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Old 04-05-2014, 02:27 PM   #1
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Riding El Camino Real - El Paso to Santa Fe

El Camino Real de Tierra Adentro, the Royal Road of the Interior Land, is America's oldest (1598) and longest (1500 miles) road. The Camino stretches from Mexico City to Santa Fe, and beyond. For 400 years the Camino lead north for conquistadors, priests, merchants, soldiers, pioneers, and dreamers.
I headed south out of Colorado on a KLR to El Paso to trace the Camino north, as the Spanish did. My starting point was San Elizario church, pictured here, about 30 miles south of El Paso. Built in 1882, it is the fourth building on the same site. This is as close to the Camino' s crossing of the Rio Grande as practical, since the river changed courses many times over the centuries with flooding. The church was full on this Sunday morning and mass was in Spanish. From here, the Camino is lost in places as it enters the urban sprawl of El Paso. I pick it again just over the border in New Mexico.
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Old 04-05-2014, 02:39 PM   #2
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El Paso del Norte to Las Cruces, NM

In 1598, Juan de Onate, the legendary conquistador, crossed the Rio Grande and headed up the river valley. The Camino follows the river closely for water and flat terrain. The Camino is well documented in Las Cruces and passes through the New Mexico State University campus.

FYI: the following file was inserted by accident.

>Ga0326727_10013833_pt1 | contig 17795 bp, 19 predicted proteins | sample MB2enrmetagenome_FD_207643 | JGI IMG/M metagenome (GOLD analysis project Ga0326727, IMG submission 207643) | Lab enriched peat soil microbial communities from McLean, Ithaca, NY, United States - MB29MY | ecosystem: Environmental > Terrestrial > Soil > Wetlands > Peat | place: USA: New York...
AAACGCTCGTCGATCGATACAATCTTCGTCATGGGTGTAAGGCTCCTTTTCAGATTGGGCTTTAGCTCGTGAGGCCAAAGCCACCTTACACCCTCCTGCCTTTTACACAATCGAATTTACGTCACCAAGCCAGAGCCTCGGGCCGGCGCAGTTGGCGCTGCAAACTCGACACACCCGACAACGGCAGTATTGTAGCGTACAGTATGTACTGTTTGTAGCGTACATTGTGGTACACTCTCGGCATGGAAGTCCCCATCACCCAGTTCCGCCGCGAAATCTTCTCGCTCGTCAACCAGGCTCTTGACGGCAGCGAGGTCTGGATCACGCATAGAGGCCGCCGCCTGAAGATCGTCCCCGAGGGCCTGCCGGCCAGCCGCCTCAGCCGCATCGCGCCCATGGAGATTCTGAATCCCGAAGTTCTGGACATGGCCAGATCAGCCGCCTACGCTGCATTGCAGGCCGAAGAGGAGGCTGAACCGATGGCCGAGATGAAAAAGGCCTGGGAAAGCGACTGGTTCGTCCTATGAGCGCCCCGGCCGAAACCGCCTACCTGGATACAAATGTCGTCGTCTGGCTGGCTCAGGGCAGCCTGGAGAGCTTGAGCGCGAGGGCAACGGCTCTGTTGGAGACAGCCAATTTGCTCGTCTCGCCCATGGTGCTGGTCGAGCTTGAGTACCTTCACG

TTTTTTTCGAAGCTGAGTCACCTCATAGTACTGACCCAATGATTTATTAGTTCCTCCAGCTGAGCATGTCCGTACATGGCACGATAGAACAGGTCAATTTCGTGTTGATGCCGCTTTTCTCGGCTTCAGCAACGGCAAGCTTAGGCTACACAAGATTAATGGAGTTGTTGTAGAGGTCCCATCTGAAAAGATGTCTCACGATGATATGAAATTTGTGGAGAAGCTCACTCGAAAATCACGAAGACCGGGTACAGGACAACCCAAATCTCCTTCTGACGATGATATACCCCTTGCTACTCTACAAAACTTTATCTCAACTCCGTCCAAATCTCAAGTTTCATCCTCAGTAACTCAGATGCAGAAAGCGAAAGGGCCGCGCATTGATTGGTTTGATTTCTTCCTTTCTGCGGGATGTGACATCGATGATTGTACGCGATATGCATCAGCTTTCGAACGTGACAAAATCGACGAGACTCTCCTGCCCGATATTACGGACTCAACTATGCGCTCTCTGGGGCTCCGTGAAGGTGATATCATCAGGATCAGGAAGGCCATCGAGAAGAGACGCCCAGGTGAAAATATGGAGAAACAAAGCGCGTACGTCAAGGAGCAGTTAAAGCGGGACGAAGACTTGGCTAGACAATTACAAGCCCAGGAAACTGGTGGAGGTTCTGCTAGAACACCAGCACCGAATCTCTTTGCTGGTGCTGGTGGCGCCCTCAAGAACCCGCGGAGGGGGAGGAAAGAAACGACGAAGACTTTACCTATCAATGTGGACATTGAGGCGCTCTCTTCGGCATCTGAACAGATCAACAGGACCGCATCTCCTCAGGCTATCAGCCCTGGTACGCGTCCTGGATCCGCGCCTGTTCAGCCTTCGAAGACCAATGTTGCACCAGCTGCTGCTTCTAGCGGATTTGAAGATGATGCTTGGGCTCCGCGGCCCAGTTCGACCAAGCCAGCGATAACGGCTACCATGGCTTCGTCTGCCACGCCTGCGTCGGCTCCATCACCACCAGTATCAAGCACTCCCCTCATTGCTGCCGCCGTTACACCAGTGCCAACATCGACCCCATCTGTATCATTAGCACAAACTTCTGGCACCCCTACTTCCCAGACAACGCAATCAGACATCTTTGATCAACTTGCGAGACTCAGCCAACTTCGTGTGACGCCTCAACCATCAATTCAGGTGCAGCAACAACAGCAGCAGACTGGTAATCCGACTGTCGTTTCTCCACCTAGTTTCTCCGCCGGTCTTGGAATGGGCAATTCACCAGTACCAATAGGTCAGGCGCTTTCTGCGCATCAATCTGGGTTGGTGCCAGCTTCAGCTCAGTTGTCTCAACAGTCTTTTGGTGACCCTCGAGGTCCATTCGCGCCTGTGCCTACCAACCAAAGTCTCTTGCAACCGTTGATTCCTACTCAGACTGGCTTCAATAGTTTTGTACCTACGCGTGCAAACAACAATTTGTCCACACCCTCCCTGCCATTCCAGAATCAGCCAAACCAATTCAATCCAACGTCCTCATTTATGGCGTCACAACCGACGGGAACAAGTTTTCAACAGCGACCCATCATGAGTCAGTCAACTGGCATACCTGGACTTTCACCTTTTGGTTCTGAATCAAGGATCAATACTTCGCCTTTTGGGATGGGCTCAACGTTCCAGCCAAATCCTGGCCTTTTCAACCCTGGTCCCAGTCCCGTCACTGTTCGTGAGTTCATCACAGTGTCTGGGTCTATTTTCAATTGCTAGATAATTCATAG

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Old 04-05-2014, 02:56 PM   #3
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Camping out on the Camino

As I moved north out of Las Cruces, the Camino splits, later to rejoin. Walking or riding, travel was difficult, hot in summer, cold in winter, and the constant threat of attack. Parajes, or rest stops, we're established every 15 - 20 miles to sleep, eat and care for the livestock. Natural campsites were chosen for protection and access to the river. Two of these campsites, Paraje San Diego and Paraje Robledo are well documented and saw thousands of travelers over the centuries. From this sign, at 20 miles per day, the Camino traveler was about 70 days out of Mexico City. Many died along the way and it is said by some that roadside memorials we see today had their origins on the Camino Real.
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Old 04-05-2014, 03:24 PM   #4
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Jornada del Muerto - Journey of the Dead Man